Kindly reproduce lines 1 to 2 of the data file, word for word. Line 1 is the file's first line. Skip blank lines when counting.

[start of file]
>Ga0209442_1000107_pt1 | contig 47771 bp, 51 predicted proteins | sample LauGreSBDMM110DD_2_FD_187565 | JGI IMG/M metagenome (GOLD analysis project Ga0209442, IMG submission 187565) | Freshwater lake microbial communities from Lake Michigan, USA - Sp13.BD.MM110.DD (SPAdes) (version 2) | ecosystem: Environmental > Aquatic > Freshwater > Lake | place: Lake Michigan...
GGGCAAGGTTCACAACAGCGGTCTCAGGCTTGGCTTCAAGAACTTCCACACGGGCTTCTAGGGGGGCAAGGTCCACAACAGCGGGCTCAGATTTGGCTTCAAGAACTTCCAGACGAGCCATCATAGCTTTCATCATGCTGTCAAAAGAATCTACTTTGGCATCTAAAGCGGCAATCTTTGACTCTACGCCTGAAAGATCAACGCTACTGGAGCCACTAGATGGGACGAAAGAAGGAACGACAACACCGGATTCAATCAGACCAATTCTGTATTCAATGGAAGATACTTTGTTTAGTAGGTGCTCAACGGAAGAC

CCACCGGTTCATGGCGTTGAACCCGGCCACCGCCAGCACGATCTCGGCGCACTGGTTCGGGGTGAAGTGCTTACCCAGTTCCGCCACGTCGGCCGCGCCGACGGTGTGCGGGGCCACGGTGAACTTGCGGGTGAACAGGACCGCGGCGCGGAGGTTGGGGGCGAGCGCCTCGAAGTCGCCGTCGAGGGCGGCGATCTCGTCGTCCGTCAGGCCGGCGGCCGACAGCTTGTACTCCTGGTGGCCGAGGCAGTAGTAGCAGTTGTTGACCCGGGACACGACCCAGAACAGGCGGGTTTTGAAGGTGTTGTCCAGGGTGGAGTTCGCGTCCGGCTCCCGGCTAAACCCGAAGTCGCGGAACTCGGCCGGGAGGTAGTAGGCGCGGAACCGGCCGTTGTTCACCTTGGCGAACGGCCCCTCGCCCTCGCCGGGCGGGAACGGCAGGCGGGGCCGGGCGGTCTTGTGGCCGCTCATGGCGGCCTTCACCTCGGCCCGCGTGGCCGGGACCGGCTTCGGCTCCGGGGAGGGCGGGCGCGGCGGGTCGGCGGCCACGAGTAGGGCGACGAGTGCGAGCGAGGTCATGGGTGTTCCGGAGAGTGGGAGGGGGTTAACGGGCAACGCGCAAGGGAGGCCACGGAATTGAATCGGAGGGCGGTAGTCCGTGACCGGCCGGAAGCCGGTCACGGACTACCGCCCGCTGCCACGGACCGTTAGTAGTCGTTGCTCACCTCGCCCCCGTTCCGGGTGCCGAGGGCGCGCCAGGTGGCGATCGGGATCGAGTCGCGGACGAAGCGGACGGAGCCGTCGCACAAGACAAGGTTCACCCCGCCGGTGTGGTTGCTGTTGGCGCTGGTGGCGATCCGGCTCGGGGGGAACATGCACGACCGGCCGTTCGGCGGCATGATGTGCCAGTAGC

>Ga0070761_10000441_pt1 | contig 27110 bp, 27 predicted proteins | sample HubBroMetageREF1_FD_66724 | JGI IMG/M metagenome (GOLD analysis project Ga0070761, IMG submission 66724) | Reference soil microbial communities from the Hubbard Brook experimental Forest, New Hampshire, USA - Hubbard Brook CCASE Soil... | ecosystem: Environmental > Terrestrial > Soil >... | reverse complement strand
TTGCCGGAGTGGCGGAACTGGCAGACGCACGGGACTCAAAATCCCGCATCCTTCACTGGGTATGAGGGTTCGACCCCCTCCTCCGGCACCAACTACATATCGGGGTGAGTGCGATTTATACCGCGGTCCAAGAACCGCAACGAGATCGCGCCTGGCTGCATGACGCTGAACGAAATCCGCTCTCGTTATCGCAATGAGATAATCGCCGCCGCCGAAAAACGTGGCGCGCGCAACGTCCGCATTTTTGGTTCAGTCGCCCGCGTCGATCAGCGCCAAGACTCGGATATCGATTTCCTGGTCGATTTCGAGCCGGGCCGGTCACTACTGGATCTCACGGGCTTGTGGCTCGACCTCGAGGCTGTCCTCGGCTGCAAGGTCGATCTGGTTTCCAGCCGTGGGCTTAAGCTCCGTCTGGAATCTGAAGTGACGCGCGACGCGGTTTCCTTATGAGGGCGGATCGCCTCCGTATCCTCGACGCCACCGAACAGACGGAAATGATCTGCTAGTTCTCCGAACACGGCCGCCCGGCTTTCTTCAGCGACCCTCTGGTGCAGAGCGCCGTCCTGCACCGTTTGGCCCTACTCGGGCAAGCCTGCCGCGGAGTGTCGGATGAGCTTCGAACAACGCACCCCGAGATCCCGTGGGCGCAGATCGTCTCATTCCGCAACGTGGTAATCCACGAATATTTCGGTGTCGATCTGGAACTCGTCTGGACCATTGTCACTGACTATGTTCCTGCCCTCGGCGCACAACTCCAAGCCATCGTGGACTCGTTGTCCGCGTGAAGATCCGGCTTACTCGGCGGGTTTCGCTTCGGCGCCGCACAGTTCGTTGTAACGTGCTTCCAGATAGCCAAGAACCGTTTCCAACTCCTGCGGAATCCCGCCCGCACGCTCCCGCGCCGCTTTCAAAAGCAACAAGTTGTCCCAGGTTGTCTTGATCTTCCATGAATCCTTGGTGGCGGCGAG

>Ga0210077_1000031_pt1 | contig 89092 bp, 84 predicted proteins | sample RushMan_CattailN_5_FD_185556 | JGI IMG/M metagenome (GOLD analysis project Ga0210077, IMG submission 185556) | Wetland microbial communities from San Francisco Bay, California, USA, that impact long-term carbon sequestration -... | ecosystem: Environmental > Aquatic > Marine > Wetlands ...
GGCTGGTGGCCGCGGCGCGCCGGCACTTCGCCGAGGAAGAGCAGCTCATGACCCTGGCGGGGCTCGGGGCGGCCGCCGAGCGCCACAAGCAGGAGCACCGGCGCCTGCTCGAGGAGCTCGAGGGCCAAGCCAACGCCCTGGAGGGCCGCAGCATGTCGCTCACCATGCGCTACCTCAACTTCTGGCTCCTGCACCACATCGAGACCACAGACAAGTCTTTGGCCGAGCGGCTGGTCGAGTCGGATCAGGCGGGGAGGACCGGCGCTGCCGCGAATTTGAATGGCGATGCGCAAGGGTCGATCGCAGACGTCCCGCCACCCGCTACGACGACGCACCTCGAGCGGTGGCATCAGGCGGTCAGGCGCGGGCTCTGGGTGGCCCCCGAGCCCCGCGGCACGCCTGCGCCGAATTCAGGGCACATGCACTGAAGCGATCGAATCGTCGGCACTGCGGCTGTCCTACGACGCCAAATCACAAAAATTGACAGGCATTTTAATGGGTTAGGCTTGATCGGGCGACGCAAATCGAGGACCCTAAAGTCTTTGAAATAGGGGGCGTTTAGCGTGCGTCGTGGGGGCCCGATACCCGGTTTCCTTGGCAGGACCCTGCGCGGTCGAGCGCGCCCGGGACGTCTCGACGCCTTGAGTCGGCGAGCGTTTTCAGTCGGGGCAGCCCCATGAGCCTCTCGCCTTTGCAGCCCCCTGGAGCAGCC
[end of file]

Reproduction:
>Ga0209442_1000107_pt1 | contig 47771 bp, 51 predicted proteins | sample LauGreSBDMM110DD_2_FD_187565 | JGI IMG/M metagenome (GOLD analysis project Ga0209442, IMG submission 187565) | Freshwater lake microbial communities from Lake Michigan, USA - Sp13.BD.MM110.DD (SPAdes) (version 2) | ecosystem: Environmental > Aquatic > Freshwater > Lake | place: Lake Michigan...
GGGCAAGGTTCACAACAGCGGTCTCAGGCTTGGCTTCAAGAACTTCCACACGGGCTTCTAGGGGGGCAAGGTCCACAACAGCGGGCTCAGATTTGGCTTCAAGAACTTCCAGACGAGCCATCATAGCTTTCATCATGCTGTCAAAAGAATCTACTTTGGCATCTAAAGCGGCAATCTTTGACTCTACGCCTGAAAGATCAACGCTACTGGAGCCACTAGATGGGACGAAAGAAGGAACGACAACACCGGATTCAATCAGACCAATTCTGTATTCAATGGAAGATACTTTGTTTAGTAGGTGCTCAACGGAAGAC